- Theodore O. Prosise Ph.D.
SATISFYING A KEY JUROR NEED IN CLOSING ARGUMENT
A recent study of 3,202 jurors by Sprain and Gastil (2013) reveals a critical opportunity for trial attorneys. The researchers found that although jurors thought very highly of their fellow jurors, felt their service to be extremely rewarding and meaningful, there was one area of dissatisfaction. In short, while they were given jury instructions, a verdict form, and lots of evidence and argument, they were not given an understanding of how they should proceed in deliberations. In other words, what “process” should they use?
A key to successful persuasion is the identification and satisfaction of an audience’s psychological needs and wants. This clear need is a gift for the trial lawyer who wants to arm and motivate jurors to deliberate in a manner most helpful to their client.
Jury deliberations can often be chaotic. They are a group of people unaccustomed to deliberations, who are not experts in the law, and who have not been trained in the technical rationality of judges and attorneys. Our experience from observing mock trial deliberations and the deliberations of shadow jurors, and conducting post-verdict interviews is that in many cases, deliberations bounce from issue to issue rather than proceeding in a calm, linear, and organized manner.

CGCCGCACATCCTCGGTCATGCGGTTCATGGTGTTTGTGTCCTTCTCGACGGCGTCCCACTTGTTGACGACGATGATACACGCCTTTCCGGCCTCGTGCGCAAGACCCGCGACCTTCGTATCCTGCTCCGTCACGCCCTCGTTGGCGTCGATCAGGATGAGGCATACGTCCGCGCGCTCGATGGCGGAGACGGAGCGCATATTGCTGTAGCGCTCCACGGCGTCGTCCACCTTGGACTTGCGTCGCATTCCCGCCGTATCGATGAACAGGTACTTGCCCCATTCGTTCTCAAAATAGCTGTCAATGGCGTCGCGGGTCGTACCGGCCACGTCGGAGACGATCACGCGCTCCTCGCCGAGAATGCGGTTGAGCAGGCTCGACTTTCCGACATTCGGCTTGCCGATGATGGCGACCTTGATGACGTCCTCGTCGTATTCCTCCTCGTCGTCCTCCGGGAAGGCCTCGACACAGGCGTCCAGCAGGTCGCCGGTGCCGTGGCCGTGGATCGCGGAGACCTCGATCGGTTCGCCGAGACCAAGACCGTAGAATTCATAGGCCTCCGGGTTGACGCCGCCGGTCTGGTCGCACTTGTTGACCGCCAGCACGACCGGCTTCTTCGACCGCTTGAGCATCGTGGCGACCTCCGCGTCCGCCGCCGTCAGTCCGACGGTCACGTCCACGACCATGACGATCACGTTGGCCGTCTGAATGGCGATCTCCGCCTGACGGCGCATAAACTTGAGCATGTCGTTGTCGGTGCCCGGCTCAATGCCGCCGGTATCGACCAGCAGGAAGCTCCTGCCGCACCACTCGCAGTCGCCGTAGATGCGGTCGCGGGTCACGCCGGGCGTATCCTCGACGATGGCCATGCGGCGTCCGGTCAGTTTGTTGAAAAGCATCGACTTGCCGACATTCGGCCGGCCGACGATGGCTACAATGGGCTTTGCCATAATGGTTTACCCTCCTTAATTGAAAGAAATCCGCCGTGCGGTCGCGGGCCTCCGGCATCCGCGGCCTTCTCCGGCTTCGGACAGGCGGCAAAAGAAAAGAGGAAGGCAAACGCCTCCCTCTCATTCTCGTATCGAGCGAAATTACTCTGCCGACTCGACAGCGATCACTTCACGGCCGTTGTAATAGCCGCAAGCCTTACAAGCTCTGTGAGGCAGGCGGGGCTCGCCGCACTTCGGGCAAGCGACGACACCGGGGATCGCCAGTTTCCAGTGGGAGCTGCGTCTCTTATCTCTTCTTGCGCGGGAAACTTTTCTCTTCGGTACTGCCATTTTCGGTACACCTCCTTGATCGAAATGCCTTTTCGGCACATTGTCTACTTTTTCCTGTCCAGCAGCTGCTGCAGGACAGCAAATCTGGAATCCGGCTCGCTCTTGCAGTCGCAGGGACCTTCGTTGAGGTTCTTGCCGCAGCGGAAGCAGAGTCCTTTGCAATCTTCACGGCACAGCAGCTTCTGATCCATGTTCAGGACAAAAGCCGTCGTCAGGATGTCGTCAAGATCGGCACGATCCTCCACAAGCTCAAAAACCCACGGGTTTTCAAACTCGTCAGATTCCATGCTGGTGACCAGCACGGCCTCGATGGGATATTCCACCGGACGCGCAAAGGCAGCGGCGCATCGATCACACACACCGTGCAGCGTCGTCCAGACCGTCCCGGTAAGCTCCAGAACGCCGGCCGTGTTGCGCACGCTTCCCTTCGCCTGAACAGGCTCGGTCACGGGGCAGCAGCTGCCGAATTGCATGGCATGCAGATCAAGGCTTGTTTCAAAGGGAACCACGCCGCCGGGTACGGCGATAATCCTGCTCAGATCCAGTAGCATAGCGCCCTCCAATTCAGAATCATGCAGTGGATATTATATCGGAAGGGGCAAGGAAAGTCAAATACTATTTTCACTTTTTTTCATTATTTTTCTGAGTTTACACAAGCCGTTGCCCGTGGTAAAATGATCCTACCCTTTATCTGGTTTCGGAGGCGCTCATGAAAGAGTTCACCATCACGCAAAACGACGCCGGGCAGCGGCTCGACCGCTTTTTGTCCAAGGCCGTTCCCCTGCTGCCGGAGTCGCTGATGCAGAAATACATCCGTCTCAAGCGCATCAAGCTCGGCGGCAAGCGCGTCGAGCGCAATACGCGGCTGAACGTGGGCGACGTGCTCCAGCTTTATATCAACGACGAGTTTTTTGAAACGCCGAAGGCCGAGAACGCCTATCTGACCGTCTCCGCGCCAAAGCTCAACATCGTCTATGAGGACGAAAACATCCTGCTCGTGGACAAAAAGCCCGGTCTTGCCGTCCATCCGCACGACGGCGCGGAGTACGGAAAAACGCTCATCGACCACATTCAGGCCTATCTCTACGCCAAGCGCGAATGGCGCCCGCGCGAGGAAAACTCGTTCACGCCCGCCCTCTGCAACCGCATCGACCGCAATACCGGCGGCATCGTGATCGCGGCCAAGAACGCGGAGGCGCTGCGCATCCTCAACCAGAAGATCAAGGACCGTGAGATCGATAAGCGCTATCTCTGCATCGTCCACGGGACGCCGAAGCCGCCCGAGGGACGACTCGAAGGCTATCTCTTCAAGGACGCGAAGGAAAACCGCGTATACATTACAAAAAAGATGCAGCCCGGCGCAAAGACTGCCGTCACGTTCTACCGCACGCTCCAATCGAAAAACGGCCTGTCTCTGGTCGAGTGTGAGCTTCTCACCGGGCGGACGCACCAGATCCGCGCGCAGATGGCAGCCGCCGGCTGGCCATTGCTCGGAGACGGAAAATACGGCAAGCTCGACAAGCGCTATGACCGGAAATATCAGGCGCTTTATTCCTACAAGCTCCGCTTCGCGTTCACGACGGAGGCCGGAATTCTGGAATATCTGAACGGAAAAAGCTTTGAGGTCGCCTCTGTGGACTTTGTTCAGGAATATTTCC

Although not always the case, such chaotic deliberations can favor plaintiff-oriented jurors. There are many times where plaintiff-oriented jurors literally wear down fellow jurors, and rather than engaging with the substance of an issue, they shift the discussions, keeping deliberations driven by their emotions and desires. In one recent case, each time a defense-oriented juror pressed the issue with a plaintiff-oriented juror, the plaintiff-oriented juror simply shifted and said, “Well, that’s not all there is. It is also about…” referring to a point they felt supported their feelings. The problem was that there was no orderly method guiding their deliberations. At one point, the defense-oriented juror just gave up and said, “Fine,” choosing to stop advocating for the defendant.
The more deliberations lack methodical process, the more likely mistakes can be made. For example, in one recent mock trial, the defendant was confronted with a troubling situation. Jurors addressed negligence and causation as separate and unrelated questions, rather than directly related ones. This is how it went. The juries found negligence because of a one-foot difference in the location of a municipal structure compared to the internal guidelines of where that structure should be placed relative to the street. After voting “yes” on the question of negligence, they turned to causation. Rather than saying “So, is this one foot difference a cause of the injury?” the jury jumped to, “Did this structure cause the injury?” The answer was, “Yes, because the roof fell on the man’s legs (even though that was not a theory of negligence advanced by the plaintiff).